Emotion and adventure therapy : A model [article]

Christopher Paul King, University Of Canterbury
2012
The cognitive zeitgeist within the psychotherapy literature of the last decades has tended to obscure the role of emotion, emphasising instead the role of cognition and behaviour in psychotherapeutic change. It seems anomalous that clinically oriented psychologists should have neglected emotion to such a degree, as emotional distress of one type or another is the currency of psychotherapy. Concurrent with the neglect of emotion in the psychotherapy literature, within general psychology there
more » ... psychology there has been a resurgence of interest in emotion as a fundamental aspect of human experience. Following the course set by Jeremy Safran & Leslie Greenberg, the individuals who have alerted the psychotherapeutic community to the need for cognisance of the general psychology work on emotion, an attempt has been made to form an amalgam which acknowledges both the therapeutic and academic knowledge about emotion. That is the first element of the discussion presented below. The second major element is Adventure Therapy. Adventure Therapy, as a means of addressing difficulties of various sorts, has been a part of the therapeutic landscape for almost one hundred years. There has been a recent resurgence of interest in Adventure Therapy, particularly as the need for alternatives to traditional 'talking' therapies for some populations has been recognised. The view taken here is that Adventure Therapy is indeed a form of psychotherapy and not merely a specialised form of recreation undertaken with particular populations. In much the same way as many other forms of therapy, Adventure Therapy is partially defined by the environment, procedures and techniques which constitute the practical aspect of the approach. Behind this is the theory that provides the rationale for the more tangible aspects. For instance, classical psychoanalysis has the unconscious, free association, and the ubiquitous couch, while Adventure Therapy has the outdoors and activities such as climbing, abseiling, kayaking, and tramping. As will become apparent, for Adve [...]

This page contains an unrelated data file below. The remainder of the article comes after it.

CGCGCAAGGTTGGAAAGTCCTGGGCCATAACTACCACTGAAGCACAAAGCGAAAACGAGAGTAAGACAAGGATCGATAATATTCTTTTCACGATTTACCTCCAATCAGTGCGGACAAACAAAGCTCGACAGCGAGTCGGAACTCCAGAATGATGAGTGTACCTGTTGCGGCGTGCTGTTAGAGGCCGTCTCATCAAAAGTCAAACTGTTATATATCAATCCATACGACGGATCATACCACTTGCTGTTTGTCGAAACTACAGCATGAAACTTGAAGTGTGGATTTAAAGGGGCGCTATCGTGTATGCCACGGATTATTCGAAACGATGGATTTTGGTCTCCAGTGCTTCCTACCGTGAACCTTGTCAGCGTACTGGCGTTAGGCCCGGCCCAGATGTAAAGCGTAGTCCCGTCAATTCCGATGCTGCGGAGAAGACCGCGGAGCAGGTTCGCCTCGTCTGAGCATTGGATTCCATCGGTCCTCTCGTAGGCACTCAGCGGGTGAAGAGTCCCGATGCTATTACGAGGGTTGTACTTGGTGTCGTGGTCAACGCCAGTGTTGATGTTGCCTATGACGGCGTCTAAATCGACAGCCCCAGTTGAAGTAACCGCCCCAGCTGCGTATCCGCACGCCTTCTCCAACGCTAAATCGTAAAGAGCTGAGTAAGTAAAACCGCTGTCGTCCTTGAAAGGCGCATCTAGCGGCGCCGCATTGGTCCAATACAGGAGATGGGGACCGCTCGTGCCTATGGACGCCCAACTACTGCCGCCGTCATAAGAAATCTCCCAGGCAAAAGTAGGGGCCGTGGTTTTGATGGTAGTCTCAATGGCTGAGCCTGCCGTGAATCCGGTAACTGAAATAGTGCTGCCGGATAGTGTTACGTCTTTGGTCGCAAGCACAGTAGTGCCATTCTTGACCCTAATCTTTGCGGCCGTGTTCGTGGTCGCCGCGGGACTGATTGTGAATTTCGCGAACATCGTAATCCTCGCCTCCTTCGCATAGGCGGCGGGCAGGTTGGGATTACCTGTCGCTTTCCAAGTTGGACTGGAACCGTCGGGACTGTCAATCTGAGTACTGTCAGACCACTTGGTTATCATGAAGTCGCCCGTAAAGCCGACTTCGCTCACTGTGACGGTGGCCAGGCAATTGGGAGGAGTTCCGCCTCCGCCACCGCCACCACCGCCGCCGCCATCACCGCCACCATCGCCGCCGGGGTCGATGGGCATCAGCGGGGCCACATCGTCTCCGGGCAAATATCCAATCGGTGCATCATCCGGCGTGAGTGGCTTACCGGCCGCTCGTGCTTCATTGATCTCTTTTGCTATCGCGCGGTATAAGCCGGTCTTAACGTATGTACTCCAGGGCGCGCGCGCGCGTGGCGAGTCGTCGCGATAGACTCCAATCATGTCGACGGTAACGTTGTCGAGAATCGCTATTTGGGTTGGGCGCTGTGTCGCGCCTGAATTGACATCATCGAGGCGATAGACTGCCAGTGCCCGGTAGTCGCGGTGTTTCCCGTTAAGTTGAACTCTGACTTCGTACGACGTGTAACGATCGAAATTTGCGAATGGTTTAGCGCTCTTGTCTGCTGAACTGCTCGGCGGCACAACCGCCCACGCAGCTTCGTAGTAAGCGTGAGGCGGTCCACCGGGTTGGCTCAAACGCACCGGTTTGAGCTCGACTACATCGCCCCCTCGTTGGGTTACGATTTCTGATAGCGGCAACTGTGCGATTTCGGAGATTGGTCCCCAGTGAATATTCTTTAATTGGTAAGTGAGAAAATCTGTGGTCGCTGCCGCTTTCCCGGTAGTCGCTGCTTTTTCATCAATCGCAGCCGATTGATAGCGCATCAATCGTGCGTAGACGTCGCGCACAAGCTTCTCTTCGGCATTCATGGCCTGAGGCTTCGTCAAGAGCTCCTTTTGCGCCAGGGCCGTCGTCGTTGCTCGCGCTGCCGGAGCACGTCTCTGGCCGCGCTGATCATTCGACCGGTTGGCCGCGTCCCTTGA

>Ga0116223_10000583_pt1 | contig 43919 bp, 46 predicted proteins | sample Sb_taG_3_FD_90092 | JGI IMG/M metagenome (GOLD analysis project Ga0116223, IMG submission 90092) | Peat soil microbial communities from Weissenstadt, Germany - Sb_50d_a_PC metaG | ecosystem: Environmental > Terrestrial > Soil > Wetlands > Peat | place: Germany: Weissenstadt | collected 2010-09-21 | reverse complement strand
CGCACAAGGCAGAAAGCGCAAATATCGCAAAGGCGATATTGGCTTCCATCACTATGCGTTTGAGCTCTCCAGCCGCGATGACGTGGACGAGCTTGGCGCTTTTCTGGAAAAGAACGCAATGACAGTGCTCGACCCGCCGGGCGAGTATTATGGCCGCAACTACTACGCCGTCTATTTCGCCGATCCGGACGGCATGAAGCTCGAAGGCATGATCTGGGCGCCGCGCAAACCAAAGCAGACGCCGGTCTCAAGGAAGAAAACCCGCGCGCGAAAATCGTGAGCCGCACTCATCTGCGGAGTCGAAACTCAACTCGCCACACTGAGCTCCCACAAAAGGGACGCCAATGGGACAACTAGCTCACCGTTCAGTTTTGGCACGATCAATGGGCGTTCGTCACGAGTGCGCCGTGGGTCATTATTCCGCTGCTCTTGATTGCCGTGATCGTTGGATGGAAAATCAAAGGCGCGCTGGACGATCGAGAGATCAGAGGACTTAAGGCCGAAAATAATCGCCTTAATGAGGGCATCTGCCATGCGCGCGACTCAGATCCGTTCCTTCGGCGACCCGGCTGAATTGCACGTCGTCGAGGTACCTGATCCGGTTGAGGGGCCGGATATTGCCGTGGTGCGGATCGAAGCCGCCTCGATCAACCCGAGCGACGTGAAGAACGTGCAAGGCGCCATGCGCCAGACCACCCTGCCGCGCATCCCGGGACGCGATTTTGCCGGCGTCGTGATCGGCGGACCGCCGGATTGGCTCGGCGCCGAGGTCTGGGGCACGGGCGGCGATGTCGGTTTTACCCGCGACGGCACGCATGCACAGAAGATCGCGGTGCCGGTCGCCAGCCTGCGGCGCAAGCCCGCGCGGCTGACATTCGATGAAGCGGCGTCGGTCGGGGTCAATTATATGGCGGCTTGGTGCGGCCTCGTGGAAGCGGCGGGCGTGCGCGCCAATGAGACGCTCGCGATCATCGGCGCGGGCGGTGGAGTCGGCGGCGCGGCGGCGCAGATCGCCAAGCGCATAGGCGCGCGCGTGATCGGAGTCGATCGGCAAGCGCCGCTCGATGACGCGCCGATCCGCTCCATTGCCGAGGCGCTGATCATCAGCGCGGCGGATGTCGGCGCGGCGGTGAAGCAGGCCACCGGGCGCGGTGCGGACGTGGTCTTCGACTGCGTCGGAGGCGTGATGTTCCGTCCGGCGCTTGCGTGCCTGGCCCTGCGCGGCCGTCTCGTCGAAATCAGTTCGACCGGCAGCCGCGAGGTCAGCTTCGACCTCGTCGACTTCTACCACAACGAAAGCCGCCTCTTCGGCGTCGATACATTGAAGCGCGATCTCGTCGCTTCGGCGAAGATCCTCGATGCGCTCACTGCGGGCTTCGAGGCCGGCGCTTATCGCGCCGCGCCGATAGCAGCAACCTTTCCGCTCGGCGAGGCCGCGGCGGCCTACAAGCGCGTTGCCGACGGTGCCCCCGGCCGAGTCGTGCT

doi:10.26021/6739 fatcat:ntuihwfmkndgbpvn7xktqry7le